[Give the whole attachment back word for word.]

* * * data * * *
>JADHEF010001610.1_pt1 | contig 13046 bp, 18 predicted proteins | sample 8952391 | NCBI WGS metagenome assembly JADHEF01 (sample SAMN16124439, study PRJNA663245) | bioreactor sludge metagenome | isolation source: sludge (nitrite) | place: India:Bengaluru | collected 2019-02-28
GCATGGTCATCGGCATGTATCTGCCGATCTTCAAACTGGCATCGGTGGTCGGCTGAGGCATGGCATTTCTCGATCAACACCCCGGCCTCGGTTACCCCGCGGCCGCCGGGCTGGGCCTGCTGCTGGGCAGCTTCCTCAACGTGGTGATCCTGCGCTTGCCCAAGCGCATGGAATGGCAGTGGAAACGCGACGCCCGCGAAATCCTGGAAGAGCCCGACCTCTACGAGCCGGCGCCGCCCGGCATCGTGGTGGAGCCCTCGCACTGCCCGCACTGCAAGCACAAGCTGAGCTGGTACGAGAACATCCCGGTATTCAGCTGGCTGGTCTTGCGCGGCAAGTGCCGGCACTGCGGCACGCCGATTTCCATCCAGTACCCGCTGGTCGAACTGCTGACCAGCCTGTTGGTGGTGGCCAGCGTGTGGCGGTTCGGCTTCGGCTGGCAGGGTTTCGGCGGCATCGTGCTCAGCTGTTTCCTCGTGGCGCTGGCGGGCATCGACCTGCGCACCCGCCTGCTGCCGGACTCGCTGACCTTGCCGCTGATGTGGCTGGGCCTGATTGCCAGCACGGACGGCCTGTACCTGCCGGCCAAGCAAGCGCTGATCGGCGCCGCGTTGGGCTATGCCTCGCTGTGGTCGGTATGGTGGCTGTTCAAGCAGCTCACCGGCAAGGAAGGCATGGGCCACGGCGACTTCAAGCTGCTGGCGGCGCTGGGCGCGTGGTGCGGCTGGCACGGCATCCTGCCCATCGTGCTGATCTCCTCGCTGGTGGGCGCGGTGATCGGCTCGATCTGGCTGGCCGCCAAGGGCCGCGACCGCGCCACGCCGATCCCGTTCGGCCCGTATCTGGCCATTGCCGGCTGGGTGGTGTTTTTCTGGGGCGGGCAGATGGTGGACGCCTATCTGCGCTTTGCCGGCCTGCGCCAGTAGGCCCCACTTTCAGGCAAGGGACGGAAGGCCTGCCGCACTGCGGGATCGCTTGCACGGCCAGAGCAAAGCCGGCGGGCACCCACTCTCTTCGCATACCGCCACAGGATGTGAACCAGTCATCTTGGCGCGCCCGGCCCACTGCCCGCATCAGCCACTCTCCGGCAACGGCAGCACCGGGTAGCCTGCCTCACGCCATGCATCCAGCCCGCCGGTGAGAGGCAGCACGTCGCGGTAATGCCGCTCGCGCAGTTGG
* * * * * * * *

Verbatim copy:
>JADHEF010001610.1_pt1 | contig 13046 bp, 18 predicted proteins | sample 8952391 | NCBI WGS metagenome assembly JADHEF01 (sample SAMN16124439, study PRJNA663245) | bioreactor sludge metagenome | isolation source: sludge (nitrite) | place: India:Bengaluru | collected 2019-02-28
GCATGGTCATCGGCATGTATCTGCCGATCTTCAAACTGGCATCGGTGGTCGGCTGAGGCATGGCATTTCTCGATCAACACCCCGGCCTCGGTTACCCCGCGGCCGCCGGGCTGGGCCTGCTGCTGGGCAGCTTCCTCAACGTGGTGATCCTGCGCTTGCCCAAGCGCATGGAATGGCAGTGGAAACGCGACGCCCGCGAAATCCTGGAAGAGCCCGACCTCTACGAGCCGGCGCCGCCCGGCATCGTGGTGGAGCCCTCGCACTGCCCGCACTGCAAGCACAAGCTGAGCTGGTACGAGAACATCCCGGTATTCAGCTGGCTGGTCTTGCGCGGCAAGTGCCGGCACTGCGGCACGCCGATTTCCATCCAGTACCCGCTGGTCGAACTGCTGACCAGCCTGTTGGTGGTGGCCAGCGTGTGGCGGTTCGGCTTCGGCTGGCAGGGTTTCGGCGGCATCGTGCTCAGCTGTTTCCTCGTGGCGCTGGCGGGCATCGACCTGCGCACCCGCCTGCTGCCGGACTCGCTGACCTTGCCGCTGATGTGGCTGGGCCTGATTGCCAGCACGGACGGCCTGTACCTGCCGGCCAAGCAAGCGCTGATCGGCGCCGCGTTGGGCTATGCCTCGCTGTGGTCGGTATGGTGGCTGTTCAAGCAGCTCACCGGCAAGGAAGGCATGGGCCACGGCGACTTCAAGCTGCTGGCGGCGCTGGGCGCGTGGTGCGGCTGGCACGGCATCCTGCCCATCGTGCTGATCTCCTCGCTGGTGGGCGCGGTGATCGGCTCGATCTGGCTGGCCGCCAAGGGCCGCGACCGCGCCACGCCGATCCCGTTCGGCCCGTATCTGGCCATTGCCGGCTGGGTGGTGTTTTTCTGGGGCGGGCAGATGGTGGACGCCTATCTGCGCTTTGCCGGCCTGCGCCAGTAGGCCCCACTTTCAGGCAAGGGACGGAAGGCCTGCCGCACTGCGGGATCGCTTGCACGGCCAGAGCAAAGCCGGCGGGCACCCACTCTCTTCGCATACCGCCACAGGATGTGAACCAGTCATCTTGGCGCGCCCGGCCCACTGCCCGCATCAGCCACTCTCCGGCAACGGCAGCACCGGGTAGCCTGCCTCACGCCATGCATCCAGCCCGCCGGTGAGAGGCAGCACGTCGCGGTAATGCCGCTCGCGCAGTTGG